Once a program is solidified, laboratory planners and architects begin to analyze the program and develop a conceptual model for the building’s spatial volumes. This is achieved by working with the owner and users to establish functional adjacencies based on work flow and relationships between programs.

Zoning for performance adjacencies
After programming, the design team works with the owner and users to establish functional adjacencies based on work flow and relationships between programs. In addition to the functional adjacencies required for the users to work better, there are performance adjacencies that allow the building to work more efficiently. Taking advantage of this opportunity in the pre-design process, lab planners can reduce the "effort" required to service the laboratory.

For single-story buildings, grouping mechanically similar programs horizontally allows for the zoning of systems and is usually a good start to an efficient mechanical design. For multistory laboratory buildings, when possible, additional care should be taken to locate programs with similar mechanical requirements vertically. Further, locating exhaust-intensive blocks of program at the top of a multi-story structure reduces the amount of vertical ductwork required, which in turn frees up assignable square footage that might otherwise be taken up by vertical chases.

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Camden County College's new Science Building (Blackwood, N.J.) has a "back of house" that keeps chemicals from traveling in public spaces. Plan courtesy of HERA Laboratory Planners

Finally, spaces should be organized in a way that complements daily usage cycles. Strategically zoning the building to accommodate areas for daytime, nighttime and 24/7 occupancy can provide further energy savings. Though conceptually simple, these types of programmatic organization can be easily overlooked, resulting in a superfluous and inefficient design.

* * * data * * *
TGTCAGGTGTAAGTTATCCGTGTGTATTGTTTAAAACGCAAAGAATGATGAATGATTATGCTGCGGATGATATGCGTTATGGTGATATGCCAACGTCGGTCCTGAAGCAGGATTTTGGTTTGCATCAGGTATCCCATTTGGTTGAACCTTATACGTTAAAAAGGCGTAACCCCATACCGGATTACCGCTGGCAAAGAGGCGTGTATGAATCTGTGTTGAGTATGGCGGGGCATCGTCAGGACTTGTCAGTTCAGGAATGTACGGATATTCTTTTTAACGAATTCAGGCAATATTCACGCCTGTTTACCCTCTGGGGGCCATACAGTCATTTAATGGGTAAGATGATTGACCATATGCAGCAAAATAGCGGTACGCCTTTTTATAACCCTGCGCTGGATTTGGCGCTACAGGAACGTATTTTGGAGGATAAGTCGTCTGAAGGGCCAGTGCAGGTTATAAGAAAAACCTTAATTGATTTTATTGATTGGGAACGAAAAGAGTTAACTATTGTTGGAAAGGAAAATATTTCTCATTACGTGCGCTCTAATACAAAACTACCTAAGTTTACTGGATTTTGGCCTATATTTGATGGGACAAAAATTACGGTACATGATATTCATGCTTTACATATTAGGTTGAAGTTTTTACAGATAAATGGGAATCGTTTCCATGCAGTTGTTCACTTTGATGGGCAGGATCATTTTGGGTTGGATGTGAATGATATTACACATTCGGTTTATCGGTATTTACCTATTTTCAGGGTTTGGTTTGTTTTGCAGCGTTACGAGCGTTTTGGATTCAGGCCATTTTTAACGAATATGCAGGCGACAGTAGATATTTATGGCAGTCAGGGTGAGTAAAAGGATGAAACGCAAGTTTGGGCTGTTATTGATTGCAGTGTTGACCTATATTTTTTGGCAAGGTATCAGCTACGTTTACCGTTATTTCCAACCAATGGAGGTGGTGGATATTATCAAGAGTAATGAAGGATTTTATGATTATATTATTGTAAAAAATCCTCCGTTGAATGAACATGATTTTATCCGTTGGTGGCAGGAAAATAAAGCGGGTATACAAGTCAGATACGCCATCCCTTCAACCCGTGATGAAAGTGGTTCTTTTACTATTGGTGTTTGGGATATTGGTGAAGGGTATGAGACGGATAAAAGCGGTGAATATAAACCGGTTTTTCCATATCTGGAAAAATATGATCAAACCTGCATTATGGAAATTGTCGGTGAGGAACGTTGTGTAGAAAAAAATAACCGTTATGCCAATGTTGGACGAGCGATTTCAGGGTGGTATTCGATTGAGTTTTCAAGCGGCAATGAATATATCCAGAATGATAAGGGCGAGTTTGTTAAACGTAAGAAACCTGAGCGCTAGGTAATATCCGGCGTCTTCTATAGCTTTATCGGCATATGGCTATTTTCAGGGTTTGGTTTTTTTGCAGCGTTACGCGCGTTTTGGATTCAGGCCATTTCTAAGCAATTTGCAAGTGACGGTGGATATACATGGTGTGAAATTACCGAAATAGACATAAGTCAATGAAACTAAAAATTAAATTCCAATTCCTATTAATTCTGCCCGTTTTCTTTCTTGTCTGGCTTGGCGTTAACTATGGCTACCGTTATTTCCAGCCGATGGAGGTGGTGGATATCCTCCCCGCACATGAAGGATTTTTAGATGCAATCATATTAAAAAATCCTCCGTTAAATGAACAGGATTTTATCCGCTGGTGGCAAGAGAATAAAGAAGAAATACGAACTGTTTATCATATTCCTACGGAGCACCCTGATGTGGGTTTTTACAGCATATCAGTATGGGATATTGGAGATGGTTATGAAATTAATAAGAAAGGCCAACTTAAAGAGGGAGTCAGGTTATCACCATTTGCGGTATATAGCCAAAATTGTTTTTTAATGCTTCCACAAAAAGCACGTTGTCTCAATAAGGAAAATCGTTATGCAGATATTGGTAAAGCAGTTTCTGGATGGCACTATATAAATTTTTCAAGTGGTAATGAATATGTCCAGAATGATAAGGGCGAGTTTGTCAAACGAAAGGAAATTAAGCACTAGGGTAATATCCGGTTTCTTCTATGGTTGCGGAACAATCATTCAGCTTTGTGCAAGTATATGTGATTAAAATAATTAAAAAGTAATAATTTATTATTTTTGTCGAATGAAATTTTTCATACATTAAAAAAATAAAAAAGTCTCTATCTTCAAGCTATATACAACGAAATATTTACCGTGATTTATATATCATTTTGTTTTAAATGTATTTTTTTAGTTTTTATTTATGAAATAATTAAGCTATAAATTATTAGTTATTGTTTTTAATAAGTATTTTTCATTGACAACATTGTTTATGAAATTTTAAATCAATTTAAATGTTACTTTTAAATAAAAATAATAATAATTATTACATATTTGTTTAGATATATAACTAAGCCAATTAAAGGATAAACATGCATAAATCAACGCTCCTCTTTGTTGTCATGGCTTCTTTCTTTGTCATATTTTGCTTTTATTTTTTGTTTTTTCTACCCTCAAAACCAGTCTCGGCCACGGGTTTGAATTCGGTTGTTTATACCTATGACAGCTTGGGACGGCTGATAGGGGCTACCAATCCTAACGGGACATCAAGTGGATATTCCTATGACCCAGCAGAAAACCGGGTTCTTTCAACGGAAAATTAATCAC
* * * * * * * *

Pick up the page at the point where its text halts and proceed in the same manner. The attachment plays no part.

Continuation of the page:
Another unique challenge for laboratory facilities is the control of hazardous chemicals. Chemical storage is easily overlooked in the conceptual design phase, leaving it to fit within the residual space of the building. It’s critical to understand users' requirements for handling and storing chemicals, and the flow of chemicals in the day-to-day operations. Addressing chemical flow and storage early can lead to a design that reduces the travel distance of chemical for both storage and distribution.

An example of a design that is sensitive to chemical flow and storage is Camden County College's New Science Building (Health Education + Research Associates and Vitetta, Philadelphia) in Blackwood, N.J., which is expected to open in 2012. The New Science Building utilizes a "back of house" design in which chemicals are handled and distributed though service elevators and secured prep corridors, virtually eliminating travel through public spaces within the building.

This type of design prioritization promotes healthy indoor air quality and greatly reduces risks associated with public exposure to hazardous chemicals, and can potentially provide an innovation in design credit for buildings pursuing LEED certification.

Room design criteria
A third opportunity for laboratory planners to develop a sustainable design problem is through careful selection of room design criteria. Room design criteria are developed as a guide for selecting architectural finishes and more importantly for the development of mechanical, electrical and plumbing systems. The goal of this exercise is to assign requirements for systems that minimize the energy required to maintain safe and appropriate working conditions.